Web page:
Indirect evidence for the role of vasoactive mediators is seen in the attenuation of rotational ablation flow effects by the use of a vasoactive “cocktail.”19



The problem of embolization during PCI became particularly apparent during SVG intervention.20 Both the volume of SVG atheroma and its friable nature make it prone to embolization during intervention (Fig. 62-1).

Figure 62-1

Histologic section from a degenerated saphenous vein graft. The thickened wall of the vessel is easily seen. The volume of plaque material is large, and its friable nature can be seen easily.

As many as half of patients with saphenous vein bypass graft (SVBG) have angiographic evidence of atherosclerosis 5 years after surgery. A large proportion of grafts are severely diseased by 7 to 10 years after surgery. In most PCI trials, the mean age for SVGs undergoing PCI is between 8 and 9 years after the original bypass surgery. In addition to the problems presented by the nature of the graft atheroma itself, patients are obviously a decade older than when their initial bypass surgery was done and represent a group with high frequency of congestive heart failure, prior myocardial infarction, depressed left ventricular function, and other comorbid conditions.

During PCI for SVGs, distal embolization is common. Patients who suffer distal embolization during these procedures have significantly poorer outcomes than patients who do not. The proportion of patients with major adverse in-hospital events after embolization approaches three-quarters, whereas patients without clinical evidence of embolization during their intervention have major adverse event rates in the hospital of less than 20%.21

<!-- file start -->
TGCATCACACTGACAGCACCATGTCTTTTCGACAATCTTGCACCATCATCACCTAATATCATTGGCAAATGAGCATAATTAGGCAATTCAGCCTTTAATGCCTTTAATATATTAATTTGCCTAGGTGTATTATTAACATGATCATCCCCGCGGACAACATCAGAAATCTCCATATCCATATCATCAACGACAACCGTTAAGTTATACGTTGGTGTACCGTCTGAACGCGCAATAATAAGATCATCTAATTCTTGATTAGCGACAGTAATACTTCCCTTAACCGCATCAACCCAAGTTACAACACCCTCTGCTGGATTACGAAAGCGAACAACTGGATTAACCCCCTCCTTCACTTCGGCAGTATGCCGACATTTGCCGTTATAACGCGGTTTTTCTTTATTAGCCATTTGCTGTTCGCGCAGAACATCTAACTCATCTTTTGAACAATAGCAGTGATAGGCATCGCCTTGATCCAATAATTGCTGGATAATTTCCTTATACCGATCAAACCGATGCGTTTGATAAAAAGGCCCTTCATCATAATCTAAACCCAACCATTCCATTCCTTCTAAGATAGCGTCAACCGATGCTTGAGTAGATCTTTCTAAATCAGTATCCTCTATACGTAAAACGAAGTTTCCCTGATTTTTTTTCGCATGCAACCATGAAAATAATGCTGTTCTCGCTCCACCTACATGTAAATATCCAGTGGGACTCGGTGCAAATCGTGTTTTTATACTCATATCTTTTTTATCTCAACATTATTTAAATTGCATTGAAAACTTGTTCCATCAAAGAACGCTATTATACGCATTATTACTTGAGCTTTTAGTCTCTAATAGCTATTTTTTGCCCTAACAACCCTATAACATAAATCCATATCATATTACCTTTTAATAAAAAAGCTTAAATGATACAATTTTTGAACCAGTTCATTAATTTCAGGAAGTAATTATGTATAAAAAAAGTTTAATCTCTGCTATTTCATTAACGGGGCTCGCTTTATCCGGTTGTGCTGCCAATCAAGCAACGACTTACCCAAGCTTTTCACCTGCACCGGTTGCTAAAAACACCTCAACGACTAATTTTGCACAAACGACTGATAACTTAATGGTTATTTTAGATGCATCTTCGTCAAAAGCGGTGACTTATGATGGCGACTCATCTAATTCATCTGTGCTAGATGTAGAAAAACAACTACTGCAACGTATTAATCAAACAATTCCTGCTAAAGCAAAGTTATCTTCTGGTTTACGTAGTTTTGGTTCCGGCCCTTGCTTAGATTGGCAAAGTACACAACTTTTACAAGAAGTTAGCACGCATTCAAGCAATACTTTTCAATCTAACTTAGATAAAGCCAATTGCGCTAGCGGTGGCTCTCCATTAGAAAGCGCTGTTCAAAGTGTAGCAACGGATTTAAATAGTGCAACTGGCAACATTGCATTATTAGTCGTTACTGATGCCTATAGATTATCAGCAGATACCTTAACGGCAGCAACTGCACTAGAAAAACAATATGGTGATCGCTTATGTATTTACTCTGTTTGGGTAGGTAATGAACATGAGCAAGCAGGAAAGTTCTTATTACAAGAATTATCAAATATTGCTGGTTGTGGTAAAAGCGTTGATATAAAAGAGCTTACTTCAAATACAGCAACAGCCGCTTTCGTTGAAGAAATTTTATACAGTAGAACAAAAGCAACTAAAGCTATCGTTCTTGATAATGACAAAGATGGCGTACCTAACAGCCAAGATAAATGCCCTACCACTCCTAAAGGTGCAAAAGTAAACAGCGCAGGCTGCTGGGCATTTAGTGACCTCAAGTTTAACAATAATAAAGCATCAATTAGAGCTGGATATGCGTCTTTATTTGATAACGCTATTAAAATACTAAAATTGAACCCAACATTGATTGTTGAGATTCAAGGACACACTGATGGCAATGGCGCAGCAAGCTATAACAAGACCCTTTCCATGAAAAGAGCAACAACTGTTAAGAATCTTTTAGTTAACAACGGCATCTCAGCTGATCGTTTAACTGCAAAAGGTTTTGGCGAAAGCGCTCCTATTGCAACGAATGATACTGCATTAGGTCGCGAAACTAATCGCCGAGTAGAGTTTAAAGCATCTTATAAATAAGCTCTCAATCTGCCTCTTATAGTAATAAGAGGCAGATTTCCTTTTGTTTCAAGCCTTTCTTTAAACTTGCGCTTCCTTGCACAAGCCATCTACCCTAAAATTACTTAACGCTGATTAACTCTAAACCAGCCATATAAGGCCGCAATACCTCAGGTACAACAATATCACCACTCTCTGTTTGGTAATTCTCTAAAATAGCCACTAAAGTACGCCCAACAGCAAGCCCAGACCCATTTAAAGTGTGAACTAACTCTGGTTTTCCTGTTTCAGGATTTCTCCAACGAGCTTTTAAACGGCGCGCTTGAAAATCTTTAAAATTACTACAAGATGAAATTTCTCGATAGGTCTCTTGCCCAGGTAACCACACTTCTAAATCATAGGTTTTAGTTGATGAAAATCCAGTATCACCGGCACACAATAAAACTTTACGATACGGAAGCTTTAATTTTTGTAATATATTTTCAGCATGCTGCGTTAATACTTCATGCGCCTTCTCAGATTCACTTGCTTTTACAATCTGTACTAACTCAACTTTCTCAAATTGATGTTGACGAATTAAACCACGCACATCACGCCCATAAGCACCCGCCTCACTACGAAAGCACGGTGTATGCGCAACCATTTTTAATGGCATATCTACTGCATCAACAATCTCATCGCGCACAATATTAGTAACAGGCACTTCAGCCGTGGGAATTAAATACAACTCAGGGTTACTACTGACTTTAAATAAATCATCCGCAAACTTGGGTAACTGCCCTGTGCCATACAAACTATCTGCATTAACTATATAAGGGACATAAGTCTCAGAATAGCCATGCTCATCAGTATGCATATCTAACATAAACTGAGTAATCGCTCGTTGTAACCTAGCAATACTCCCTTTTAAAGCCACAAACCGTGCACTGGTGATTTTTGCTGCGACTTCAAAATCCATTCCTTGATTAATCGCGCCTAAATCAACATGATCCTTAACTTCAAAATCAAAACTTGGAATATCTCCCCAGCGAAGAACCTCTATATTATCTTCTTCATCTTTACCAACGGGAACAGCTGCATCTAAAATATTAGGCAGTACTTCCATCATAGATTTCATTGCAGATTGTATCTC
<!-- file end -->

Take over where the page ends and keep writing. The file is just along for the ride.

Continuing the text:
Early attempts to improve the outcome of intervention in SVGs included the use of plaque removal or debulking using directional coronary atherectomy (DCA). In the CAVEAT-2 study (Coronary Angioplasty Versus Excision Atherectomy Trial), patients were randomized to receive DCA versus plain balloon angioplasty (percutaneous transluminal coronary angioplasty [PTCA]). Although angiographic success rate was improved with DCA (from 79% with PTCA to 89.2% with DCA) and 6-month restenosis rates were similar (45.6% for DCA and 50.5% for PTCA), distal embolization occurred more frequently with DCA than PTCA (13.4% vs 5.1%; P = .012). The risk of thrombus embolization was much higher when visible thrombus was recognized (39% vs 14%). The 1-year outcomes were worse in patients who developed distal embolization. Figure 62-2 shows a simple thrombus aspiration catheter.

Figure 62-2

A. Simple thrombus aspiration catheter. A syringe is attached to the lumen for aspiration. The lumen has the capacity to remove a significant amount of thrombus. B. Schematic illustrating the aspiration of thrombus into the catheter lumen. The system is compatible with a 6-Fr guide catheter. See the “Aspiration Thrombectomy” section of the chapter for more information. (Image used with permission from Vascular Solutions, Inc./Teleflex.)

Other devices, such the transluminal extraction catheter (TEC), were developed for plaque and thrombus removal.22,23 No-reflow was seen in 19% of patients with thrombus and 5% of patients without thrombus. Late complete vessel occlusion was seen in over one-third of patients with thrombus. The excimer laser has also been evaluated as a method of plaque removal. In an initial series of 495 patients, embolization occurred in only 3.3% of patients and Q-wave infarction in only 2.4% of patients. However, in some laser studies, thrombus-containing lesions were associated with increased rates of embolization and poor clinical outcomes.